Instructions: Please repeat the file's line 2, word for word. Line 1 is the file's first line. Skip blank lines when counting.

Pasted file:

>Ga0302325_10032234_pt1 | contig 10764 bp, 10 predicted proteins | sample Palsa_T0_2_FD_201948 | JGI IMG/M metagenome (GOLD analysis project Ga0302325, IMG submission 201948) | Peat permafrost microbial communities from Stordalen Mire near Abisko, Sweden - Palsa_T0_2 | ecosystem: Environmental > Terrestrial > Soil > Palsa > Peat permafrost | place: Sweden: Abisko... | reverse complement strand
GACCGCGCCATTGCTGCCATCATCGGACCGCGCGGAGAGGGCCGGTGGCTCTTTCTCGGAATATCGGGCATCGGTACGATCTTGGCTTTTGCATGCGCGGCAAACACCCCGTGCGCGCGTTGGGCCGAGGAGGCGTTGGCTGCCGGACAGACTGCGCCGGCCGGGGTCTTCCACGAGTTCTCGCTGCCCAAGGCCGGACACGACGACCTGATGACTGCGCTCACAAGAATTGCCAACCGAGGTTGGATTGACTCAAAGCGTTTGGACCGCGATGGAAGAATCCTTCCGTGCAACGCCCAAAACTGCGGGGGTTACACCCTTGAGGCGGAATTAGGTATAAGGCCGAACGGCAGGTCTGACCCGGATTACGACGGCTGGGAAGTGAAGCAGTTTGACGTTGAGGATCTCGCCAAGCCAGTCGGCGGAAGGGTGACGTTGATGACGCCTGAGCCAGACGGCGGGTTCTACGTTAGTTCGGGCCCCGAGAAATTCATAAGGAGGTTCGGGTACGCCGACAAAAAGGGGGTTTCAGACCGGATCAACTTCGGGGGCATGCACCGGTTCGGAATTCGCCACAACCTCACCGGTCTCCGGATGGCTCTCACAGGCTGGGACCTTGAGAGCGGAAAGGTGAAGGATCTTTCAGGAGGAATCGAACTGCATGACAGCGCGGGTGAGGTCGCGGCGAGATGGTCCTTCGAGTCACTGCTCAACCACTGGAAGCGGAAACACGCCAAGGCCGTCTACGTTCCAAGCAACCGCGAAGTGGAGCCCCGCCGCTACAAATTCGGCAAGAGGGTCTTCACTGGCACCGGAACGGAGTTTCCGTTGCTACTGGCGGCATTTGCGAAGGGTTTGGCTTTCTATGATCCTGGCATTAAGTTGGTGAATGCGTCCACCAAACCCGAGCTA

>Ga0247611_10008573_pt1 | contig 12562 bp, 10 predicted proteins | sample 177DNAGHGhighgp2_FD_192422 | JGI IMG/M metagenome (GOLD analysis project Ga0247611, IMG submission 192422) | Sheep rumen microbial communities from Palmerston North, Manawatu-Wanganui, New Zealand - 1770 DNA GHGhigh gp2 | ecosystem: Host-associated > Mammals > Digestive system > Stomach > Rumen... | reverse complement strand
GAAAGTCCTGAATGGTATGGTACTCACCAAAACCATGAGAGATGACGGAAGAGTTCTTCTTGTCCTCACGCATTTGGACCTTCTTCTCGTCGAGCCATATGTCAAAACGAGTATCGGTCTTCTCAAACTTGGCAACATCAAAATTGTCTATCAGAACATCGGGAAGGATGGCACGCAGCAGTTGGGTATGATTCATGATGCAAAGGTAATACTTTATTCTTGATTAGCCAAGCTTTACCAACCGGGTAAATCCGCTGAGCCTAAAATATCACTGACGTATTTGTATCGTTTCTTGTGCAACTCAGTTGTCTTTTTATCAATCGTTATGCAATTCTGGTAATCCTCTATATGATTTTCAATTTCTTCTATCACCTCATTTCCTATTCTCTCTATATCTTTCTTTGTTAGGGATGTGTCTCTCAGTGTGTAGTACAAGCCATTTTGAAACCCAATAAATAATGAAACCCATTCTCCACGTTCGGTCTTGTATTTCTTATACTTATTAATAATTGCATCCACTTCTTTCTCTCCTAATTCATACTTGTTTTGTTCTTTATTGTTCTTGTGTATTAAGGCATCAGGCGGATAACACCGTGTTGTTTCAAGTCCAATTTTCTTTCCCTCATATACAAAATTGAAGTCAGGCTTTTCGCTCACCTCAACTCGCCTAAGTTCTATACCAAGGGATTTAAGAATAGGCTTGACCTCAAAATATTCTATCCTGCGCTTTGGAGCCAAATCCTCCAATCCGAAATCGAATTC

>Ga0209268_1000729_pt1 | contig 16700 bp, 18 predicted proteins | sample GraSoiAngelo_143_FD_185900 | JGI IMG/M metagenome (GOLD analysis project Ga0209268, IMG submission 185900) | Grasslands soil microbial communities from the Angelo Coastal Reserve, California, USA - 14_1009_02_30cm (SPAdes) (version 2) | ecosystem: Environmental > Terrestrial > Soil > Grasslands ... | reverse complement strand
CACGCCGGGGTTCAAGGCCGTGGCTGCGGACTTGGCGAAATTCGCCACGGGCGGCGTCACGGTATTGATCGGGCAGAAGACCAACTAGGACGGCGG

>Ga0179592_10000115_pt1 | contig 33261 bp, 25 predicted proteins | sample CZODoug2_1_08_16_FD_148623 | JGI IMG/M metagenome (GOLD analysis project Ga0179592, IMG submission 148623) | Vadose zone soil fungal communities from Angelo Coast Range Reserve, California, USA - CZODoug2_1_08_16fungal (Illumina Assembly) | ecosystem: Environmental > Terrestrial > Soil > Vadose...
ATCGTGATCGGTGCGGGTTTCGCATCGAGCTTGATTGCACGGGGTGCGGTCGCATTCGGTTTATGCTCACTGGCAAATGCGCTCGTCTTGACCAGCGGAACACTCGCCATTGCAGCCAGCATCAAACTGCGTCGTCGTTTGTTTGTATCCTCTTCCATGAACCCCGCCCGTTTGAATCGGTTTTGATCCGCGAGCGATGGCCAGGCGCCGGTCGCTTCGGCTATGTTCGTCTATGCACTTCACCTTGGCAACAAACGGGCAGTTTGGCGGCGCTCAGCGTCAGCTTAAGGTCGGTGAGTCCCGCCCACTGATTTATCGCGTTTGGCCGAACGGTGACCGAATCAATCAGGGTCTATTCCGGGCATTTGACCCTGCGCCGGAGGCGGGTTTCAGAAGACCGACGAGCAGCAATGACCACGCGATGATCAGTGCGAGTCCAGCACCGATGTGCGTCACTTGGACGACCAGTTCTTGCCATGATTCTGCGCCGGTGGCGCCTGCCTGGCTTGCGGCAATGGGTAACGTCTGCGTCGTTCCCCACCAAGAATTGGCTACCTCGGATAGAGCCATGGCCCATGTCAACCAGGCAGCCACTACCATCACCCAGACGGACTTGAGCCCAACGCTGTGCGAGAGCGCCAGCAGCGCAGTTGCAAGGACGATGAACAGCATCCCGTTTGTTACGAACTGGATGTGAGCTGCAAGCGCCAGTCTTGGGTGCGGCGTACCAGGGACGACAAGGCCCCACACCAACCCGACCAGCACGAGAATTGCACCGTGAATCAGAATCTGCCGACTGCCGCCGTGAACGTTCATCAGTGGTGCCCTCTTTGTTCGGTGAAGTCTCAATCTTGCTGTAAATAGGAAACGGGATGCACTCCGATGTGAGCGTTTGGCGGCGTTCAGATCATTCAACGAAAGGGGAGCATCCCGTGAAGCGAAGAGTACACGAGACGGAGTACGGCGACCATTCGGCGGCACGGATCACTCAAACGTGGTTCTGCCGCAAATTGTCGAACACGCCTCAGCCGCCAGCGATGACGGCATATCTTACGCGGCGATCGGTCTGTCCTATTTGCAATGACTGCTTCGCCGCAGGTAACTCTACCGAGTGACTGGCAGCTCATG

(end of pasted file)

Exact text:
GACCGCGCCATTGCTGCCATCATCGGACCGCGCGGAGAGGGCCGGTGGCTCTTTCTCGGAATATCGGGCATCGGTACGATCTTGGCTTTTGCATGCGCGGCAAACACCCCGTGCGCGCGTTGGGCCGAGGAGGCGTTGGCTGCCGGACAGACTGCGCCGGCCGGGGTCTTCCACGAGTTCTCGCTGCCCAAGGCCGGACACGACGACCTGATGACTGCGCTCACAAGAATTGCCAACCGAGGTTGGATTGACTCAAAGCGTTTGGACCGCGATGGAAGAATCCTTCCGTGCAACGCCCAAAACTGCGGGGGTTACACCCTTGAGGCGGAATTAGGTATAAGGCCGAACGGCAGGTCTGACCCGGATTACGACGGCTGGGAAGTGAAGCAGTTTGACGTTGAGGATCTCGCCAAGCCAGTCGGCGGAAGGGTGACGTTGATGACGCCTGAGCCAGACGGCGGGTTCTACGTTAGTTCGGGCCCCGAGAAATTCATAAGGAGGTTCGGGTACGCCGACAAAAAGGGGGTTTCAGACCGGATCAACTTCGGGGGCATGCACCGGTTCGGAATTCGCCACAACCTCACCGGTCTCCGGATGGCTCTCACAGGCTGGGACCTTGAGAGCGGAAAGGTGAAGGATCTTTCAGGAGGAATCGAACTGCATGACAGCGCGGGTGAGGTCGCGGCGAGATGGTCCTTCGAGTCACTGCTCAACCACTGGAAGCGGAAACACGCCAAGGCCGTCTACGTTCCAAGCAACCGCGAAGTGGAGCCCCGCCGCTACAAATTCGGCAAGAGGGTCTTCACTGGCACCGGAACGGAGTTTCCGTTGCTACTGGCGGCATTTGCGAAGGGTTTGGCTTTCTATGATCCTGGCATTAAGTTGGTGAATGCGTCCACCAAACCCGAGCTA